I think we can be fairly protective of the things we treasure. Which would explain why I’m quite ready to defend the honor of my family at all times, which might seem unnecessary; you would be surprised at all the shade, side-eye, underbreath comments and judgment that comes our way. My family is a mess of odds and nds, we’re missing pieces and have too many of others. And I wouldn’t want it any other way. My appreciation and delight in my family has come a long way.
I remember fifteen year old me, fearful of what my youth group and church members would think of me. I was the only one with divorced parents. I didn’t want it to be my problem, but the people around me seemed to think it was. Heads up people, asking a kid how her parents are doing every time you see her really gives the impression that there’s a big huge problem. And you putting the problem in big sparkeling neon lights doesn’t help, nor is it appreciated. Needless to say there was a bit of “let me try to hide this thing from everyone”. Yikes. But things switched. I started to grow this big huge pride for my thriving family of five: mama, brothers , and me. We were strong, we were fierce and we got shit done. We still do. That’s where the fierce pride for my family began, being proud of who we were and who we were becoming. We had been broken down to the core, our foundation was shaken and cracked and we were still standing. For a few years it was just us [and the supporting family we still had]. As we began to heal and figure out our identity as a unit we somehow added people. Now what was five is more numerous. It’s a whole bunch of odds and ends that makes up this beautiful extravagant mosaic of family. They are the strength, the heart, the compassion and silliness that I can’t stop thanking God for.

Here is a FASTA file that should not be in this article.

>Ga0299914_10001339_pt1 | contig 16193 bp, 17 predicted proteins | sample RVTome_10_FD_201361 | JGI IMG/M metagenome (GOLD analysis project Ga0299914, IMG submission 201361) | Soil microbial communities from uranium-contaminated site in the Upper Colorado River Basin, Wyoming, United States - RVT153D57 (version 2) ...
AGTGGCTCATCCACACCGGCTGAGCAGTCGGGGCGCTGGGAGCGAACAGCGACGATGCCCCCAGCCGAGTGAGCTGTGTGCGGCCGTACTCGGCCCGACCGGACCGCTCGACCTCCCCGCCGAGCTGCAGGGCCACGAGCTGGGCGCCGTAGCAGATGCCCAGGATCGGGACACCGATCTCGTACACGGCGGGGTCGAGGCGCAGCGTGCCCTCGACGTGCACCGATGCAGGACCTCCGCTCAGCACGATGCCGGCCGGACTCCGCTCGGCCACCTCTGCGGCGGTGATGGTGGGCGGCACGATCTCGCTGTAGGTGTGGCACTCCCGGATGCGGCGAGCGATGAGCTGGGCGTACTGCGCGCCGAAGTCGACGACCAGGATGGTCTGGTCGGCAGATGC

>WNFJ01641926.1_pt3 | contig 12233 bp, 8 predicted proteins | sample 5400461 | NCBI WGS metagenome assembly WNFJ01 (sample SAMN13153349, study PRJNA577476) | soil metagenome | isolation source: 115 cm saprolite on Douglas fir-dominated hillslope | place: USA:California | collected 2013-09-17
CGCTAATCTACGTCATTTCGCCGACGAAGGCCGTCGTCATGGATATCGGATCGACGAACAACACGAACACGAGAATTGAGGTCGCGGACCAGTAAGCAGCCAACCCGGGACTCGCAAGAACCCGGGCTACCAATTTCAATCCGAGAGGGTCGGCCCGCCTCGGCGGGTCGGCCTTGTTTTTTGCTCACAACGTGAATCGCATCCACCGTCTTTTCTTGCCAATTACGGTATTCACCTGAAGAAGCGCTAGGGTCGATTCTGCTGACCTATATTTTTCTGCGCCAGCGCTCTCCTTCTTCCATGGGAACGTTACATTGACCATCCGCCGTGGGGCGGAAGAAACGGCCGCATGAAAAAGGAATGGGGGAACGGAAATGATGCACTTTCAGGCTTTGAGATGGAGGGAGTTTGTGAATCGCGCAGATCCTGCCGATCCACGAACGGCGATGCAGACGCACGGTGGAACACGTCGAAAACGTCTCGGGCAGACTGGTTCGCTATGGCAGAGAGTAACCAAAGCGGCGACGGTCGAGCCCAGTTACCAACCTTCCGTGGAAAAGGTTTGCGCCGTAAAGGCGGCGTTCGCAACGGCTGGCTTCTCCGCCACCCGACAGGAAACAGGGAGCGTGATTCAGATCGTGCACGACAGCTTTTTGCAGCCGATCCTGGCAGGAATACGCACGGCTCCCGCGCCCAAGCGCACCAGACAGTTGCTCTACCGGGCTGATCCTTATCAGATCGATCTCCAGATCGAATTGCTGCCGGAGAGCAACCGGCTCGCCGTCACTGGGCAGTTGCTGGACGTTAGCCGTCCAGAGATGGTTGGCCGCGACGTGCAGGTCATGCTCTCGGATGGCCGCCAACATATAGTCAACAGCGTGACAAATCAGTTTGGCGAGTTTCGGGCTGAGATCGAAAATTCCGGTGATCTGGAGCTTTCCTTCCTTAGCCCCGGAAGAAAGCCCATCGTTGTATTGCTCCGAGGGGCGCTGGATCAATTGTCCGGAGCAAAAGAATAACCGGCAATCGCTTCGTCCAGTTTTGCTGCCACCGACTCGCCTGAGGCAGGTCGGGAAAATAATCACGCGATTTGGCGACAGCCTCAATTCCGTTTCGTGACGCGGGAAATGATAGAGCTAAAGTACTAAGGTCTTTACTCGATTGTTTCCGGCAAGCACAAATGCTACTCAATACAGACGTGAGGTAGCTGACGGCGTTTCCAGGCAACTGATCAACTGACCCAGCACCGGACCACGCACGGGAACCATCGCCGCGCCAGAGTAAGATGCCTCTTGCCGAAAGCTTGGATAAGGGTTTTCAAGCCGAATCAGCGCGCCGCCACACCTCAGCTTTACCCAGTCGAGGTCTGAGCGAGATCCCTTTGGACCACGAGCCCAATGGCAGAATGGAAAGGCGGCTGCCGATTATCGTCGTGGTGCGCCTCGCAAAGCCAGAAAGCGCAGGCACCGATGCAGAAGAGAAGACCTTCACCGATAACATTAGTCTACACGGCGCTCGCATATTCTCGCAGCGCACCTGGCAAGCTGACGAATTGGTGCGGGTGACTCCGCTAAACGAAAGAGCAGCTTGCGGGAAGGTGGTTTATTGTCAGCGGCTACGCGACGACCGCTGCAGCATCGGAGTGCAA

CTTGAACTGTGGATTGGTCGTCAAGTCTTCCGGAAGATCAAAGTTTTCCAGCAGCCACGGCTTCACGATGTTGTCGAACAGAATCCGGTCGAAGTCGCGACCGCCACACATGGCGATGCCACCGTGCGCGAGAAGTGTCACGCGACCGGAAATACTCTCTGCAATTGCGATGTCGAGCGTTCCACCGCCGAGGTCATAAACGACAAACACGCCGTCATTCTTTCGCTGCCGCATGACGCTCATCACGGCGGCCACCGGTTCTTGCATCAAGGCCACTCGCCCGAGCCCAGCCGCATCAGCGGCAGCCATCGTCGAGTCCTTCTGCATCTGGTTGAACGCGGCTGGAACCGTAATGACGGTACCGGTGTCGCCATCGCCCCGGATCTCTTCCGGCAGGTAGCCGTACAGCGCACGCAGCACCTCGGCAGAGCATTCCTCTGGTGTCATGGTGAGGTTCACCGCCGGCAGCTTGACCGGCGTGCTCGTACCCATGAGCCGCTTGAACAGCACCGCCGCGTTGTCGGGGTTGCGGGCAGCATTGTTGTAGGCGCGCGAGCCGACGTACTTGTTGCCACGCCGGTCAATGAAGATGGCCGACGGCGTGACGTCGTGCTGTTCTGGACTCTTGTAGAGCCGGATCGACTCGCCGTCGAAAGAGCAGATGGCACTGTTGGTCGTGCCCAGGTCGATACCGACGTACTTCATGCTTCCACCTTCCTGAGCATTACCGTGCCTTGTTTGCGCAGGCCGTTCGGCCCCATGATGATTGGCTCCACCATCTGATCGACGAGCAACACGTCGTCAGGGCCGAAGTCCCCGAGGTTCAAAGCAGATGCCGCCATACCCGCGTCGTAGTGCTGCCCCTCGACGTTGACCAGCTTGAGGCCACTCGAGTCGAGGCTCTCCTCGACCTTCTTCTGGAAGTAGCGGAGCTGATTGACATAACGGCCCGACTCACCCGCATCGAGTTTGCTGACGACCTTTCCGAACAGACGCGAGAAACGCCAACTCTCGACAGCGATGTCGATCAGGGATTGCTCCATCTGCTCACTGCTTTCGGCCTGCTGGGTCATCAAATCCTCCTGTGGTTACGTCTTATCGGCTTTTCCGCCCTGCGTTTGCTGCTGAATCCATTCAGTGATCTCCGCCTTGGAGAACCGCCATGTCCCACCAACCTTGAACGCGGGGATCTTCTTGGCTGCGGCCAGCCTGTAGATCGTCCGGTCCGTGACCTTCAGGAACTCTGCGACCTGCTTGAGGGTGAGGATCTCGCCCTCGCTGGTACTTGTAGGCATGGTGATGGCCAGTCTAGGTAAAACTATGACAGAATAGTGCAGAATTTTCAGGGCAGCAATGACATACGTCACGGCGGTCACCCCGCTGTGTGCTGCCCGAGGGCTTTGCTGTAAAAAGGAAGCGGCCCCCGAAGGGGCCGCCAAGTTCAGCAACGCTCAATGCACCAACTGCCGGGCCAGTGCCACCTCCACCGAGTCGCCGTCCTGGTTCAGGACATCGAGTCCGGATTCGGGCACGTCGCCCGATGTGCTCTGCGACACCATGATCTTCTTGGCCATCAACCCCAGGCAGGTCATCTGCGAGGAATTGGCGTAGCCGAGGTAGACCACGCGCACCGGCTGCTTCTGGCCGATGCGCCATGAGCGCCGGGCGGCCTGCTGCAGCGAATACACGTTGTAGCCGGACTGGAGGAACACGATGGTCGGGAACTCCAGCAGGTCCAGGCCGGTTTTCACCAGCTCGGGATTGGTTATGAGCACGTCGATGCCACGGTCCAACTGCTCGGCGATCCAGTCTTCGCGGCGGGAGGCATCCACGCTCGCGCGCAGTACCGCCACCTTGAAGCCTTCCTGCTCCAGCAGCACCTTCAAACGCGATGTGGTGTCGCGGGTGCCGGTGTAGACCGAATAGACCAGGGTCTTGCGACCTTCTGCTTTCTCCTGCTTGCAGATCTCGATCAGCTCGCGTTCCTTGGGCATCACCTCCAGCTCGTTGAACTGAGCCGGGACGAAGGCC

I’m writing this because in my hour of time with God this morning the only thing I could do was say thank you over and over, rejoicing in this gift he has given me. And here’s what started that ball of praise and thanks: As stated yesterday, it takes a lot of time to break into my inner circle, one set of humans that I invited in rather quickly was my Papa Tom and Grandma DeeDee. I remember leaving one of our weekly dinners, calling out “I love you” as I slipped out the door and Papa Tom replied with “I’ll see you tomorrow.” What. Maybe we had plans or maybe he was going to walk across to the house, I don’t recall, but I realized that I had let him in. Somewhere all the dinners and conversing stopped being just neighborly interactions and it turned into family. And somewhere along my persistence of repeating “I love you”, they started saying it, too. Today Papa Tom told me he can’t wait to see me at the airport. And I can’t wait to see him either. This is the makeshift; the dried macaroni, sopping elmers glue, glittery, duct taped kindergarten masterpiece that is my family. [it’s far from just Papa T & Dee].
In our few years of being just five, we also dug into some good human qualities. One we’ve gotten pretty good at is intentionality. We know that one of the best things you can give a person is your time. And so we did. With Papa Tom and Dee, it was Sunday dinners [which later evolved into nightly family dinners, rambunctious and delicious in just about every way]. With Unc & Aunt, it was Wednesday dinners, which eventually included Lace and El, too. Unc is the one who told me once that people and time were so valueable to him that he had spent money on dinners he hadn’t had in his budget just to be with people. He planted in me the importance of people and intentionality and time. These regular dinners became something I would tell everyone about, not on purpose, I just couldn’t contain how perfectly all the broken pieces were falling into place. And that’s when I realized that I had something other people did not. Not only did God create this beautiful family from the ashes but he created something unique and special. Some Saturday mornings over the summer became spontaneous breakfast with Unc and Aunt. Some months we’d visit Kari downtown more than four times. Sometimes Lynn shows up on the back porch and stays for awhile. And Beana still makes the very best banana bread. We’re prone to taco tuesdays [where people stare at our loud and wild tribe]. Every single one of our pieces has their own story, but we’re all in it together and every single one of these humans [not all mentioned, but I know who they are] has had my back every step of the way. And I think that’s why I’m so ecstatic to give my time to my family again. To be with them and to share with them. We are silly and we say bad words and make jokes and eat delicious food. Sometimes we cry and hugs squeeze us back together. But I am so ready to be with my tribe again. They are my pride and joy.